"If an actor lies," Lynn says, "I will never see that person again. Ever. And it's a small world out there. Word gets around; people talk." Another thing that irritates her is when actors "write that they're 'SAG eligible,' " referring to the Screen Actors Guild. "Well, anybody can be eligible. Don't write that until you're officially in SAG or AFTRA or Equity.... I love actors. I really do. But it's upsetting when people fib."

An Obsession

Back Stage sent queries to actors around the country to get their perspectives on the resume-writing process. The consensus seems to be that actors do, in fact, obsess about this. When asked, "How much time and thought have you put into writing your resume?," most answers reflected equal parts diligence and anguish: "Tons." "Constantly." "About 15 hours, give or take, a day." "Three years." "Years."

Mandi Bedbury of New York wrote, "Hours!!! Days!!! Years!!! The thing that frustrates me, however, is that as much as you want to make it your own, there is still a 'cookie cutter' layout that you have to use to make the casting directors' lives easier."

Indeed. CDs, agents, directors, and other gatekeepers simply want an actor's resume to get to the point. At the top should be the vital statistics: name, height, weight, hair and eye color, vocal range, phone number (only one), and email address. Never list your Social Security number, Lynn says: "People only need that after you've booked a job."

Also, list your union affiliations and the name of your agent and/or manager, but only if you have a signed contract with them, she says: "Don't say you're represented by an agency if you're only freelancing for them. I've called up agents and mentioned actors' names and they'd say, 'Who?' Not only does it make you look bad, it makes me look bad, and that makes me angry."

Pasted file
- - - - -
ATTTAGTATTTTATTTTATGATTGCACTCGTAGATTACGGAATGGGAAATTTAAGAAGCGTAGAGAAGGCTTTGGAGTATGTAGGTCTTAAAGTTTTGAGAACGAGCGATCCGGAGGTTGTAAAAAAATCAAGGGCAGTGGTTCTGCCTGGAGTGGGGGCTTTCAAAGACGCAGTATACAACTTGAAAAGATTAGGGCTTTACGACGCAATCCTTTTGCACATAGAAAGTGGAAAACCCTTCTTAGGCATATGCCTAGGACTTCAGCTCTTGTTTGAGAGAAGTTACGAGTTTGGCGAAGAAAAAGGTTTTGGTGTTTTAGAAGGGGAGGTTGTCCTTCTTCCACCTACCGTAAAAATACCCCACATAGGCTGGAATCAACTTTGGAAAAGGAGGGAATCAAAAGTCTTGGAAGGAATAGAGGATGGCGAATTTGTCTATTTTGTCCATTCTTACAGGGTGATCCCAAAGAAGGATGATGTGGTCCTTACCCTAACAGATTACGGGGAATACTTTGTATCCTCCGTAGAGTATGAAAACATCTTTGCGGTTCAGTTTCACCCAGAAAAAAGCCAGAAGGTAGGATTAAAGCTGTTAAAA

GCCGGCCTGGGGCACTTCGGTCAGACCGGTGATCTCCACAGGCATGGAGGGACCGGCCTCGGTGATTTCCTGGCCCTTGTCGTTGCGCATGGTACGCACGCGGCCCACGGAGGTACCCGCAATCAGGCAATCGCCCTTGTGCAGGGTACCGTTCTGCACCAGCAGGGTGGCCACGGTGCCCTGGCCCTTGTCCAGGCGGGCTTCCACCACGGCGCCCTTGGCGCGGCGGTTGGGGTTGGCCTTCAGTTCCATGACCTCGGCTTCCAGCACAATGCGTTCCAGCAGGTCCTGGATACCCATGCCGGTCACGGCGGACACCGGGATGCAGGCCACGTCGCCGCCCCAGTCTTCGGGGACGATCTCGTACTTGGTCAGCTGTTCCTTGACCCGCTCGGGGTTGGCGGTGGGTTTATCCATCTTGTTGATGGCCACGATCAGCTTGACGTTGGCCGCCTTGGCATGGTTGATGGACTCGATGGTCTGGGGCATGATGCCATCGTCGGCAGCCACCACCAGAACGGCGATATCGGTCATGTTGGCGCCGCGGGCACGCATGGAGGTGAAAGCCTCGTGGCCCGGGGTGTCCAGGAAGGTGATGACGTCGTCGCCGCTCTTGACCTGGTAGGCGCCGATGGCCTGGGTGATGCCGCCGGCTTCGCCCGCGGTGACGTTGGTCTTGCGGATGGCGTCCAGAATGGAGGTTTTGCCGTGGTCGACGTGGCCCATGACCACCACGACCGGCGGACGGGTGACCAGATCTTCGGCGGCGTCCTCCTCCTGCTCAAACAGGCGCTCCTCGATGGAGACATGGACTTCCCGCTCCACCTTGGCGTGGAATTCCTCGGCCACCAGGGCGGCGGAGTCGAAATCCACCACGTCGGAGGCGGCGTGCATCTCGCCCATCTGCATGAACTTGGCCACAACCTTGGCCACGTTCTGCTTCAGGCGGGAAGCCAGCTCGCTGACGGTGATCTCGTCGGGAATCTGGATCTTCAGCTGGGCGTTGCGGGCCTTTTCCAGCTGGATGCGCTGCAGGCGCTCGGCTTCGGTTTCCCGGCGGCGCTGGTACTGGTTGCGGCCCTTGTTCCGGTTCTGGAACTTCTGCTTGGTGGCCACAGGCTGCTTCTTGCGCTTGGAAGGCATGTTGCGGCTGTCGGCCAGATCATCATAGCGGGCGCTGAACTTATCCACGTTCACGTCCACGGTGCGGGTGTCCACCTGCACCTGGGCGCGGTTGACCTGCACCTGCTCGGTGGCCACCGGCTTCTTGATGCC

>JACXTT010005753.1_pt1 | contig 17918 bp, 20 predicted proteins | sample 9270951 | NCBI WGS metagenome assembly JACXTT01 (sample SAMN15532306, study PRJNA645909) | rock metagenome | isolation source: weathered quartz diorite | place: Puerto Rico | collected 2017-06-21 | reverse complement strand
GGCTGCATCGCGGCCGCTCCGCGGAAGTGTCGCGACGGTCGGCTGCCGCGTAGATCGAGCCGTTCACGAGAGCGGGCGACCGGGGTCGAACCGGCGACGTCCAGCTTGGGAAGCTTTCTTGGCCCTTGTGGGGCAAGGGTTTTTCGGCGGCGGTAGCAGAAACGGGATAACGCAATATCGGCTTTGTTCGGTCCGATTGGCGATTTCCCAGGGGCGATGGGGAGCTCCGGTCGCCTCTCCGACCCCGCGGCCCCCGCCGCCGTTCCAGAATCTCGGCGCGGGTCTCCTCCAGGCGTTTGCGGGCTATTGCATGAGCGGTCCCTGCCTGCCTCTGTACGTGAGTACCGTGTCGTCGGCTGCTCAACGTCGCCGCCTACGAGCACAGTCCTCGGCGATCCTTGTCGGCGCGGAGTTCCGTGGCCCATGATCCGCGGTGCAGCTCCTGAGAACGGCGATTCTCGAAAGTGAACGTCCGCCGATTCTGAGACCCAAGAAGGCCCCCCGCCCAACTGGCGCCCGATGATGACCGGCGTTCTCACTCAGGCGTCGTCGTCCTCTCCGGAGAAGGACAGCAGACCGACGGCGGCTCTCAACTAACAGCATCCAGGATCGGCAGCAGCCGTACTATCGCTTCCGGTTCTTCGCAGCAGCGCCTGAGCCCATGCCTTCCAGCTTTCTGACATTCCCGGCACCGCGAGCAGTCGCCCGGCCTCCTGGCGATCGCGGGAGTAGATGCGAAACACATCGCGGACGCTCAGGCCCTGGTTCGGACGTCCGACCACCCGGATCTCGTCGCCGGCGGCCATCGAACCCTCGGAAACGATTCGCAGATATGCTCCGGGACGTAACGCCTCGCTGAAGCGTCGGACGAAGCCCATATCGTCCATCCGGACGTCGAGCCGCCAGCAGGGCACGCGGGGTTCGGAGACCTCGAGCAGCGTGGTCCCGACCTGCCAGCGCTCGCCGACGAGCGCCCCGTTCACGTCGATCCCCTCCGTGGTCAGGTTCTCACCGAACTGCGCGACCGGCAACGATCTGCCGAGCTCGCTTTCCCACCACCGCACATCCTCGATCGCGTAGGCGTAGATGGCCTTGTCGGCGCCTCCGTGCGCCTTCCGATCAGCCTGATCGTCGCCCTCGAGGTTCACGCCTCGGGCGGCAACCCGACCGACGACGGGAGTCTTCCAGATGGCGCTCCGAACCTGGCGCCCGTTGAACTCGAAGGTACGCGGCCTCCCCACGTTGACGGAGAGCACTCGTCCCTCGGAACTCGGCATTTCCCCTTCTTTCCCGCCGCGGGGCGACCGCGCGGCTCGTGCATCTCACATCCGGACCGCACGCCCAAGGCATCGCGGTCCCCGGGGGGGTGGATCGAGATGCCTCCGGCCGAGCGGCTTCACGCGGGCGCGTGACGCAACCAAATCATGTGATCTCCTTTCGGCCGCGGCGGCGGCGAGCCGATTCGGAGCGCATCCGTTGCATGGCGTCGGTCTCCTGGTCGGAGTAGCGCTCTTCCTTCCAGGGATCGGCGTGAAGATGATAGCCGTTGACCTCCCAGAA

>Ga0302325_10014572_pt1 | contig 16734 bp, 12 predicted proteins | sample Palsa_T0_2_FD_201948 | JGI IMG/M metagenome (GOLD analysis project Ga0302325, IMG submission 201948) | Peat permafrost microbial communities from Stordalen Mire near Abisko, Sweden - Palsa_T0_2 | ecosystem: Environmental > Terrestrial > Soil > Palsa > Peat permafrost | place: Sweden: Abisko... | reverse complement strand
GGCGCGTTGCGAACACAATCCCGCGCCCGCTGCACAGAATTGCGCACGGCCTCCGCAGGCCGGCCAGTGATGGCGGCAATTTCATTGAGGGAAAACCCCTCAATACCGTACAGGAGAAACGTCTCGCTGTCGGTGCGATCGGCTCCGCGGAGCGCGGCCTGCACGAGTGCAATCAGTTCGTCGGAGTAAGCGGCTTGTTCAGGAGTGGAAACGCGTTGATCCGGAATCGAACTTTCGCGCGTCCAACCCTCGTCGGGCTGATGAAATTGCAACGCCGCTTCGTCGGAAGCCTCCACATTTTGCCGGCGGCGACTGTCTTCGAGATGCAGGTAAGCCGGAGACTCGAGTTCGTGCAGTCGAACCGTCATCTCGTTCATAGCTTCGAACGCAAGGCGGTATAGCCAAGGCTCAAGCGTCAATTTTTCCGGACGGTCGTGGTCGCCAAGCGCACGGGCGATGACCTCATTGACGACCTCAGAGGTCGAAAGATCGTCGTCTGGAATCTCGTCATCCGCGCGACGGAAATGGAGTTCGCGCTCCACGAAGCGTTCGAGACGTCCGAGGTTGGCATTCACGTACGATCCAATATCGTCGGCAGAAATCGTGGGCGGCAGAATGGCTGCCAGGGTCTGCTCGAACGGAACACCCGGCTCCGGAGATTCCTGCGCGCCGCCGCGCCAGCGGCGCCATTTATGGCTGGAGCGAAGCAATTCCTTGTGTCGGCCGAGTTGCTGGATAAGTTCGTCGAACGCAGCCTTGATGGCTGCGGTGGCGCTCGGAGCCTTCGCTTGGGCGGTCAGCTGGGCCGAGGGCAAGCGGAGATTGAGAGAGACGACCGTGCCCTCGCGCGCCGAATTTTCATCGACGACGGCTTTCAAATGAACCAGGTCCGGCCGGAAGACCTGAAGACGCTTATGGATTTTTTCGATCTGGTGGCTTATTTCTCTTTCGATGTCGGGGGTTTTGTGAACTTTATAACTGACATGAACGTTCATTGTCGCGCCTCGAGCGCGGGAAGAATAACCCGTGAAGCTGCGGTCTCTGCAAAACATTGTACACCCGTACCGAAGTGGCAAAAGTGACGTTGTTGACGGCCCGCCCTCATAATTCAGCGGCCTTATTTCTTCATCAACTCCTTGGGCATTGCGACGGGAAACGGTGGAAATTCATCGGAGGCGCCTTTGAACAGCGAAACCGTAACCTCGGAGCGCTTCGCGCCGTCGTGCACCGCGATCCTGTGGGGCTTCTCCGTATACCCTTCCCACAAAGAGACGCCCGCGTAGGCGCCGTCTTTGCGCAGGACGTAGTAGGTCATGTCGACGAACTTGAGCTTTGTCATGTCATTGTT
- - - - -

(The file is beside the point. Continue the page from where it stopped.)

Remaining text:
After the vital statistics, there is a generally accepted order in which actors' work should appear, Lynn says: theatre, film/television, commercials, education/training, and special skills.

"I was lucky to have found a great format early on and have stuck with it," writes New York actor Suzanne Du Charme, whose resume hews closely to what Lynn suggests. "In fact, when Phil Rosenthal [the creator of Everybody Loves Raymond] was starting out, he was trying to be an actor.… I worked with his mom. One day, Phil came into the office and asked me for help putting together his resume, since he liked the format of mine so much. I actually typed his first resume for him."

'Husband, Father, Psycho'

One issue for many actors is how to specifically define the work they've done. With so many plays and independent films out there that no one has heard of, let alone seen, much of what an actor lists on a resume can seem irrelevant. But actors should indicate whether the role was a lead or a featured part. (Don't, Skelton says, list your work as an extra.)